The European Union vowed to drastically cut imports of gas from Moscow over its invasion of Ukraine but data shows the bloc’s purchases of Russian-made liquefied natural gas (LNG) have soared.
According to new findings released by Global Witness, an environmental watchdog organisation, the European Union bought 21.6 million cubic metres (mcm) of Russian LNG between January and July of this year, a small increase compared to the same period in 2022, when imports totalled 21.3 mcm.
But when the 2023 figure is measured against the same period in 2021, prior to the Kremlin’s decision to wage war on Ukraine, it results in a 39.5% surge, an embarrassing percentage for a bloc that has forcefully condemned the invasion as an illegal, brutal and ruthless attempt to subjugate Ukraine’s independence.
Making matters more uncomfortable, three member states can be found among the five major clients of Russian LNG in the first seven months of his year: China came on top with 8.7 mcm in purchases, followed by Spain (7.5 mcm), Belgium (7.1 mcm), Japan (7 mcm) and France (4.5 mcm).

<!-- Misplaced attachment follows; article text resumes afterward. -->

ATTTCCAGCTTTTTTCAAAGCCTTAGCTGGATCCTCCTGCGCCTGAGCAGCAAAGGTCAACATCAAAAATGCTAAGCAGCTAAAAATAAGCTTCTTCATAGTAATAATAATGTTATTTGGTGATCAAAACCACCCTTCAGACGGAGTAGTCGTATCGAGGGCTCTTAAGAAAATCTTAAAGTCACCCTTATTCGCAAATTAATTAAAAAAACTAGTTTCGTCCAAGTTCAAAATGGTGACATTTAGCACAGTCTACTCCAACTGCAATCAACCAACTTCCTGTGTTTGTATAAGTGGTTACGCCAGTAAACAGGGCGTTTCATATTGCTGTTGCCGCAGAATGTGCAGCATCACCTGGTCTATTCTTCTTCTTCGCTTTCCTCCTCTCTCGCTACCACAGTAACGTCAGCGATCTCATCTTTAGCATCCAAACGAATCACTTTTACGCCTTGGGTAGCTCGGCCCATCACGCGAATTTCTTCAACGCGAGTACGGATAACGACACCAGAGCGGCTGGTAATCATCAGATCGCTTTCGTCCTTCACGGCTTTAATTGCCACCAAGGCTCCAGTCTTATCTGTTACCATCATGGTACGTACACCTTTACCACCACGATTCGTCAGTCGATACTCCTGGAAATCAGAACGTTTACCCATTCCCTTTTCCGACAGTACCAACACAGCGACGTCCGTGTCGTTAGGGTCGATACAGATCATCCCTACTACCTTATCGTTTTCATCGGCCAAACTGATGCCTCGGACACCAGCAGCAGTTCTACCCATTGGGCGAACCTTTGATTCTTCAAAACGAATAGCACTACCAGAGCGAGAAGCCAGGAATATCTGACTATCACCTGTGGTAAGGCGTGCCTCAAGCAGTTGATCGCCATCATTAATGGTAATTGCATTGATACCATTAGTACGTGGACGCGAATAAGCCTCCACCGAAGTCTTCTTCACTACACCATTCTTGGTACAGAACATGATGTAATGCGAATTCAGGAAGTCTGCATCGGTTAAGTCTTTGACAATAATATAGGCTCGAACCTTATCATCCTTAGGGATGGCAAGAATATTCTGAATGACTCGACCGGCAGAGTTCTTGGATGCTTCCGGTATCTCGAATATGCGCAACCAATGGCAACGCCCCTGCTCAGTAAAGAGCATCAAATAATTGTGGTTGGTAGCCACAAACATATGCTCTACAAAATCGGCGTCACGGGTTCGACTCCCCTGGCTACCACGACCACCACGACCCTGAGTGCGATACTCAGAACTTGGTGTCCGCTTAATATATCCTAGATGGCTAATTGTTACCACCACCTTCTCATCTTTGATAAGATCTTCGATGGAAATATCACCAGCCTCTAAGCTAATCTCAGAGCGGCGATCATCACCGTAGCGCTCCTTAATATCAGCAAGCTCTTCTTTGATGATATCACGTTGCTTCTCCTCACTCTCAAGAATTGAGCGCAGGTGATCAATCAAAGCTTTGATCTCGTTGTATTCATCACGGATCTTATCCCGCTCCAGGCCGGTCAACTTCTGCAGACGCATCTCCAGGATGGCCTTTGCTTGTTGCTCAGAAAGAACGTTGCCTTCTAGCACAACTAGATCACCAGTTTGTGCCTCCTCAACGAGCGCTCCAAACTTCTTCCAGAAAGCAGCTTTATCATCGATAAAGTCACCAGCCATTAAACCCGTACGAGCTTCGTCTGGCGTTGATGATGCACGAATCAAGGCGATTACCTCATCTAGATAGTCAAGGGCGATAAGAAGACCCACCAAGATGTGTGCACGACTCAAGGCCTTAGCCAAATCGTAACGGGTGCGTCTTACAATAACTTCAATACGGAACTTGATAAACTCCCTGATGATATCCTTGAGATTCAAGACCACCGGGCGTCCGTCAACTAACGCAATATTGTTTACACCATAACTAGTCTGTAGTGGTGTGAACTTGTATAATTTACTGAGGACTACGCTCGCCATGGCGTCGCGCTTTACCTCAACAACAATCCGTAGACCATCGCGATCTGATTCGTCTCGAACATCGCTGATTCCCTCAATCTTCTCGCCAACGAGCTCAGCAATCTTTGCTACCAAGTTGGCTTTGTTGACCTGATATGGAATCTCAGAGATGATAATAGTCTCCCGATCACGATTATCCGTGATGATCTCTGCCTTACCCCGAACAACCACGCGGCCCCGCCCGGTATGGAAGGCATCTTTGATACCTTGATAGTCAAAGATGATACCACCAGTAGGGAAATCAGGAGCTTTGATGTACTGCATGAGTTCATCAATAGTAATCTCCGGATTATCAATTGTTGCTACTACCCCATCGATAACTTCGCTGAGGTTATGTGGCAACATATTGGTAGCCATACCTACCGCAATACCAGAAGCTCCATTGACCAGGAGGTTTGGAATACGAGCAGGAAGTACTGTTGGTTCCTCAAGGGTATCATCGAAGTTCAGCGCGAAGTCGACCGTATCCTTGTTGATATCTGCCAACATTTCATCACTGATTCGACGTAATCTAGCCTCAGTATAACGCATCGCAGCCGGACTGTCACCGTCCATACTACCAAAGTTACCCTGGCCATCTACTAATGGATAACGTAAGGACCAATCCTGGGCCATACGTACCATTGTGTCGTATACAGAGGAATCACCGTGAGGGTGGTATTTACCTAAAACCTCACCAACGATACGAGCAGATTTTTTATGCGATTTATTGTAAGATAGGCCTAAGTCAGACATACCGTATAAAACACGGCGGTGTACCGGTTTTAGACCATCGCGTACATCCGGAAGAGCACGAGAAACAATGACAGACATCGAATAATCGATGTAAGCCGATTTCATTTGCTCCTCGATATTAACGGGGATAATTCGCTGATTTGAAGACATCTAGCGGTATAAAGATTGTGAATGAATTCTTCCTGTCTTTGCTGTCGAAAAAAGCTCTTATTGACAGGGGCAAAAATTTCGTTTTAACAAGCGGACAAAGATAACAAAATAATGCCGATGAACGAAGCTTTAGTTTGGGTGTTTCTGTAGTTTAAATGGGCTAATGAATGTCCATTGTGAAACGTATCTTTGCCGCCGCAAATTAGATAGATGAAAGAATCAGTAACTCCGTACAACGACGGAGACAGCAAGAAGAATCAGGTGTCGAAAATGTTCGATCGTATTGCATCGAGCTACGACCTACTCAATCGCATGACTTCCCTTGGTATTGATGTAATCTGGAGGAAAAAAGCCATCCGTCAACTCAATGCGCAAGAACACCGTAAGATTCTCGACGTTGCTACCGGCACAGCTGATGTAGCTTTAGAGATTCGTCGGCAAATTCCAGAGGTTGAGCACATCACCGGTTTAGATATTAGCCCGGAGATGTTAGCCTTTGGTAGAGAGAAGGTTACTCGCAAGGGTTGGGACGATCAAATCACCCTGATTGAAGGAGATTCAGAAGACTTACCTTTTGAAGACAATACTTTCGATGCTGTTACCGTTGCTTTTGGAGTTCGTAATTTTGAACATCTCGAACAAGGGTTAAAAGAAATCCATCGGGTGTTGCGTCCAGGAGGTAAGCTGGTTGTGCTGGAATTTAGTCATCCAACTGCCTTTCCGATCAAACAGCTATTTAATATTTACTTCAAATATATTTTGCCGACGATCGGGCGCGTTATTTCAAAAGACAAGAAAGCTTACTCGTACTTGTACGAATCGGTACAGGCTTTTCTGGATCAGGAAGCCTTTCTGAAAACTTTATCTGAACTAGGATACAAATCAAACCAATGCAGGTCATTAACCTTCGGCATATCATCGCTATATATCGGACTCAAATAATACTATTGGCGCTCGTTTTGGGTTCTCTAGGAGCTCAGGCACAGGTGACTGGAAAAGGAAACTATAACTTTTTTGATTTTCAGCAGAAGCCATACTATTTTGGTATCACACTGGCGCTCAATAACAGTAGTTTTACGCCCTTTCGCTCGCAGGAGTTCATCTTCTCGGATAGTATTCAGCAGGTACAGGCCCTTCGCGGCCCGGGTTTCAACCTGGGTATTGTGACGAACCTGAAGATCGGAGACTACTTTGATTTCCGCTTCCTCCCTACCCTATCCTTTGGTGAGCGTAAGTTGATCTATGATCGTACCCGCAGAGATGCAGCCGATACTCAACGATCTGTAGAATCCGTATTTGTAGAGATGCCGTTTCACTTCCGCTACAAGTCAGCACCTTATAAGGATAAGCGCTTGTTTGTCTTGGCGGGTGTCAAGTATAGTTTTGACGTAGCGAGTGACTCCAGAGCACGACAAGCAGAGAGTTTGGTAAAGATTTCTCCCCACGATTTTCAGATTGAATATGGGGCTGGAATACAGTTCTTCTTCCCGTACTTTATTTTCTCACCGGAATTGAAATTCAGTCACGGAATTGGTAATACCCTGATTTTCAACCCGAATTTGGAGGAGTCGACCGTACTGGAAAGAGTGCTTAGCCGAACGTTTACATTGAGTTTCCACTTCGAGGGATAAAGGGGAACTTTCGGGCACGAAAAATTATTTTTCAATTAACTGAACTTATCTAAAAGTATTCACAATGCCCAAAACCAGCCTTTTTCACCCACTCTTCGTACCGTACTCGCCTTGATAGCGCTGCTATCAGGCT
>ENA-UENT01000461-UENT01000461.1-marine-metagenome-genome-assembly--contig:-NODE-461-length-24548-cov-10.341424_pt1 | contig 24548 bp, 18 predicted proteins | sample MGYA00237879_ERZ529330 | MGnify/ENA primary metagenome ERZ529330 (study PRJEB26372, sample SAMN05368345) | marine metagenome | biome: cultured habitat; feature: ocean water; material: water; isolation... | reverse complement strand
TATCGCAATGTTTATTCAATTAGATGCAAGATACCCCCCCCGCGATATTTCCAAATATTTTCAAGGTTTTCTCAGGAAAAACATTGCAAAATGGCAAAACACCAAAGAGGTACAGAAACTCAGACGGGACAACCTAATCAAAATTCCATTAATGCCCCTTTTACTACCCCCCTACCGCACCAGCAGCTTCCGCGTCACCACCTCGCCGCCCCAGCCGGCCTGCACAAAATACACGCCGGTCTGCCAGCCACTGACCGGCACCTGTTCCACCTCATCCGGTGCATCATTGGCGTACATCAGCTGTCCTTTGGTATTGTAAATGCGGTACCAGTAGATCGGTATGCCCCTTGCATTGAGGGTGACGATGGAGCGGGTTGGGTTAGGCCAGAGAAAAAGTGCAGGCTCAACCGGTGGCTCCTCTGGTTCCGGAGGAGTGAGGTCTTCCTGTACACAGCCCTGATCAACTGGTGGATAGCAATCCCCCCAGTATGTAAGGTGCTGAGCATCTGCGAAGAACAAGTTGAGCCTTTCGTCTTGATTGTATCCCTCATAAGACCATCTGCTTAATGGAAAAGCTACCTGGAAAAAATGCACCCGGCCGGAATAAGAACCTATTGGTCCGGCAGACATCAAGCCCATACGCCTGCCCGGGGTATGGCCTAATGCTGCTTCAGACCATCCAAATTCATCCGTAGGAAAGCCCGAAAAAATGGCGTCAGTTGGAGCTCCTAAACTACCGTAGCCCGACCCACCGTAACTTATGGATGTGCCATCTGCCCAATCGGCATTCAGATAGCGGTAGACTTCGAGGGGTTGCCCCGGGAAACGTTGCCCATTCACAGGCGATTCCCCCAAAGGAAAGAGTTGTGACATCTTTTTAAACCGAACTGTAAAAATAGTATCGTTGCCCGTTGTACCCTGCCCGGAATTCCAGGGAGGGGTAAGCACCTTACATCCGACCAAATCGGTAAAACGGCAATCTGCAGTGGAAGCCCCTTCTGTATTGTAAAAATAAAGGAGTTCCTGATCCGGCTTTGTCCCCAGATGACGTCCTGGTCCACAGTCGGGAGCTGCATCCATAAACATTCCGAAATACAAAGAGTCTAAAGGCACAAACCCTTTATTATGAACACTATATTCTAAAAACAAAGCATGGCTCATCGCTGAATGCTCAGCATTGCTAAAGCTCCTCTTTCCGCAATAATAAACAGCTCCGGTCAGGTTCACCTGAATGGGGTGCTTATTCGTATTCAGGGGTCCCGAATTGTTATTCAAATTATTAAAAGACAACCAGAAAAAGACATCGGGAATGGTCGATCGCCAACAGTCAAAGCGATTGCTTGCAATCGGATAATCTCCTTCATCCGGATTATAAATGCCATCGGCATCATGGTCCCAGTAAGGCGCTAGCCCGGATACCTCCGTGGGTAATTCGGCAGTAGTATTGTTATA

As coastal countries, Spain, Belgium and France have become busy destinations for LNG carriers, which need to unload their supplies on sophisticated terminals where the cooled-down liquid is turned back into gaseous form and sent to power plants.
The Netherlands, Greece, Portugal, Finland, Italy and Sweden were also listed by Global Witness as current consumers of Russian LNG. The numbers are based on shipping data obtained from Kpler, an analytics firm.
Overall, the EU is estimated to have bought 52% of all of Russia’s LNG exports between January and July, a market share that exceeds the 49% mark of 2022 and 39% of 2021.
This year’s shopping spree was worth €5.29 billion, Global Witness said, an amount that throws into question the bloc’s efforts to weaken the Kremlin’s war chest, which is fundamentally sustained by international sales of fossil fuels.